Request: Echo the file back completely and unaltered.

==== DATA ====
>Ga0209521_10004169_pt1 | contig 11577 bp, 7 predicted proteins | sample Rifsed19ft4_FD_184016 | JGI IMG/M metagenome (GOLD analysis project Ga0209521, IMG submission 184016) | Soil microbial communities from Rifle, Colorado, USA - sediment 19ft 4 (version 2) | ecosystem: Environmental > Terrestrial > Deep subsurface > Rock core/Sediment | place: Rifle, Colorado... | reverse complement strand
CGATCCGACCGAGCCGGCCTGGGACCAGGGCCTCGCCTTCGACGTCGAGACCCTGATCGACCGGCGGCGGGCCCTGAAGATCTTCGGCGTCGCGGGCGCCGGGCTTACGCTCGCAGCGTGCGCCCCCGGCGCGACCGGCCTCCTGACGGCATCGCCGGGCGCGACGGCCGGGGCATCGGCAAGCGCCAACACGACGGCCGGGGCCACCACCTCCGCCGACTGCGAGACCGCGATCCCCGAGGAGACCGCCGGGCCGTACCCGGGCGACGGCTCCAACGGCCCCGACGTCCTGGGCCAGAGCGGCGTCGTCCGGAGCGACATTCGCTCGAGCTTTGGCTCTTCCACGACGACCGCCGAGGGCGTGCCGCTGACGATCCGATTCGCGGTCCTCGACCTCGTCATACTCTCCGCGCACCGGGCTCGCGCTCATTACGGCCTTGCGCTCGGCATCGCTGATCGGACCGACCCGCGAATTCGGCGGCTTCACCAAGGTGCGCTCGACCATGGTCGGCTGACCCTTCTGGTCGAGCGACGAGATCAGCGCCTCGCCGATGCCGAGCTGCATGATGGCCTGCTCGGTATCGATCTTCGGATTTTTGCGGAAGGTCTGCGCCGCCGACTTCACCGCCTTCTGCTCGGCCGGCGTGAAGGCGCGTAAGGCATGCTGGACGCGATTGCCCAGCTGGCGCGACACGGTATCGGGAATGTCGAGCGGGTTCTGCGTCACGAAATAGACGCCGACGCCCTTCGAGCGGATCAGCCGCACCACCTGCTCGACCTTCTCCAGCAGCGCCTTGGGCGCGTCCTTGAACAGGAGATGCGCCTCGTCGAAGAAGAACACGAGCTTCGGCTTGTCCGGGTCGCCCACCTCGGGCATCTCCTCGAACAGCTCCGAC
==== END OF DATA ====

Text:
>Ga0209521_10004169_pt1 | contig 11577 bp, 7 predicted proteins | sample Rifsed19ft4_FD_184016 | JGI IMG/M metagenome (GOLD analysis project Ga0209521, IMG submission 184016) | Soil microbial communities from Rifle, Colorado, USA - sediment 19ft 4 (version 2) | ecosystem: Environmental > Terrestrial > Deep subsurface > Rock core/Sediment | place: Rifle, Colorado... | reverse complement strand
CGATCCGACCGAGCCGGCCTGGGACCAGGGCCTCGCCTTCGACGTCGAGACCCTGATCGACCGGCGGCGGGCCCTGAAGATCTTCGGCGTCGCGGGCGCCGGGCTTACGCTCGCAGCGTGCGCCCCCGGCGCGACCGGCCTCCTGACGGCATCGCCGGGCGCGACGGCCGGGGCATCGGCAAGCGCCAACACGACGGCCGGGGCCACCACCTCCGCCGACTGCGAGACCGCGATCCCCGAGGAGACCGCCGGGCCGTACCCGGGCGACGGCTCCAACGGCCCCGACGTCCTGGGCCAGAGCGGCGTCGTCCGGAGCGACATTCGCTCGAGCTTTGGCTCTTCCACGACGACCGCCGAGGGCGTGCCGCTGACGATCCGATTCGCGGTCCTCGACCTCGTCATACTCTCCGCGCACCGGGCTCGCGCTCATTACGGCCTTGCGCTCGGCATCGCTGATCGGACCGACCCGCGAATTCGGCGGCTTCACCAAGGTGCGCTCGACCATGGTCGGCTGACCCTTCTGGTCGAGCGACGAGATCAGCGCCTCGCCGATGCCGAGCTGCATGATGGCCTGCTCGGTATCGATCTTCGGATTTTTGCGGAAGGTCTGCGCCGCCGACTTCACCGCCTTCTGCTCGGCCGGCGTGAAGGCGCGTAAGGCATGCTGGACGCGATTGCCCAGCTGGCGCGACACGGTATCGGGAATGTCGAGCGGGTTCTGCGTCACGAAATAGACGCCGACGCCCTTCGAGCGGATCAGCCGCACCACCTGCTCGACCTTCTCCAGCAGCGCCTTGGGCGCGTCCTTGAACAGGAGATGCGCCTCGTCGAAGAAGAACACGAGCTTCGGCTTGTCCGGGTCGCCCACCTCGGGCATCTCCTCGAACAGCTCCGAC